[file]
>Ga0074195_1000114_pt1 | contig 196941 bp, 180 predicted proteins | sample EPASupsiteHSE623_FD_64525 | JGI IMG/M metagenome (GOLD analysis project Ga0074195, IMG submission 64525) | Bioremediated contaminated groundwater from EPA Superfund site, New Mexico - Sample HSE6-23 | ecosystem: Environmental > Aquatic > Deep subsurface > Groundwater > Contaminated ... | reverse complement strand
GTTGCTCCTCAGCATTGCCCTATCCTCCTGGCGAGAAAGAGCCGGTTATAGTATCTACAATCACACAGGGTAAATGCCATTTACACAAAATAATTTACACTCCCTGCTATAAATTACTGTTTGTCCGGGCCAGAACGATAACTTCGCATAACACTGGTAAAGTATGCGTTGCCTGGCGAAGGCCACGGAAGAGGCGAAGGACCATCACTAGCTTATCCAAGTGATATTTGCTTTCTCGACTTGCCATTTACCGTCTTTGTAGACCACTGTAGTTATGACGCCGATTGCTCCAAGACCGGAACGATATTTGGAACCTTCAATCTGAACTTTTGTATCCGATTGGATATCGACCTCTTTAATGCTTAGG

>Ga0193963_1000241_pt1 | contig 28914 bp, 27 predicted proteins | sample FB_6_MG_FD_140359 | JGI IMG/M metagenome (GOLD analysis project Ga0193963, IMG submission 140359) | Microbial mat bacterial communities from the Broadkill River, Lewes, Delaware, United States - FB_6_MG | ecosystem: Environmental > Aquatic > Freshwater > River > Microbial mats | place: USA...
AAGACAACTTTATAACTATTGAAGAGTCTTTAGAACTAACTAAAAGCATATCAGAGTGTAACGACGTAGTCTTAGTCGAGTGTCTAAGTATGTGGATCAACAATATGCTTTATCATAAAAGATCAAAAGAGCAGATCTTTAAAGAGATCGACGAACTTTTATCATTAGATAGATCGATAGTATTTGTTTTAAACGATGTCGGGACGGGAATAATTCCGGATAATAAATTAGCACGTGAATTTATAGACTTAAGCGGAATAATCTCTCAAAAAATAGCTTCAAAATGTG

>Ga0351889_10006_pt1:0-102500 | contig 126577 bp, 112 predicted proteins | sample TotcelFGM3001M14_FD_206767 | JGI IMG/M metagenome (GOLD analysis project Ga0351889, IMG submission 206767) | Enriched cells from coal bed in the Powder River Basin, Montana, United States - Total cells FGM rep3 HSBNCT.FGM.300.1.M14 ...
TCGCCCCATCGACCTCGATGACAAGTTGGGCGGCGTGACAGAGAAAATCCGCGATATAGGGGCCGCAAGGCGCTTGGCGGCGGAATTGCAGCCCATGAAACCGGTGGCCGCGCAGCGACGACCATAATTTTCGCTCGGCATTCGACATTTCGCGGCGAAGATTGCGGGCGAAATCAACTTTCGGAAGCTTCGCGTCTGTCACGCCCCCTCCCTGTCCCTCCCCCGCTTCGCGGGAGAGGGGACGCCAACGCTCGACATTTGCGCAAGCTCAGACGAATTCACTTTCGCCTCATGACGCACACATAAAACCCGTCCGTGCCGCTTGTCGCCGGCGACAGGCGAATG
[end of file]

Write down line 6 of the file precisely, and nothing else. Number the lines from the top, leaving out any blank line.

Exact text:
TCGCCCCATCGACCTCGATGACAAGTTGGGCGGCGTGACAGAGAAAATCCGCGATATAGGGGCCGCAAGGCGCTTGGCGGCGGAATTGCAGCCCATGAAACCGGTGGCCGCGCAGCGACGACCATAATTTTCGCTCGGCATTCGACATTTCGCGGCGAAGATTGCGGGCGAAATCAACTTTCGGAAGCTTCGCGTCTGTCACGCCCCCTCCCTGTCCCTCCCCCGCTTCGCGGGAGAGGGGACGCCAACGCTCGACATTTGCGCAAGCTCAGACGAATTCACTTTCGCCTCATGACGCACACATAAAACCCGTCCGTGCCGCTTGTCGCCGGCGACAGGCGAATG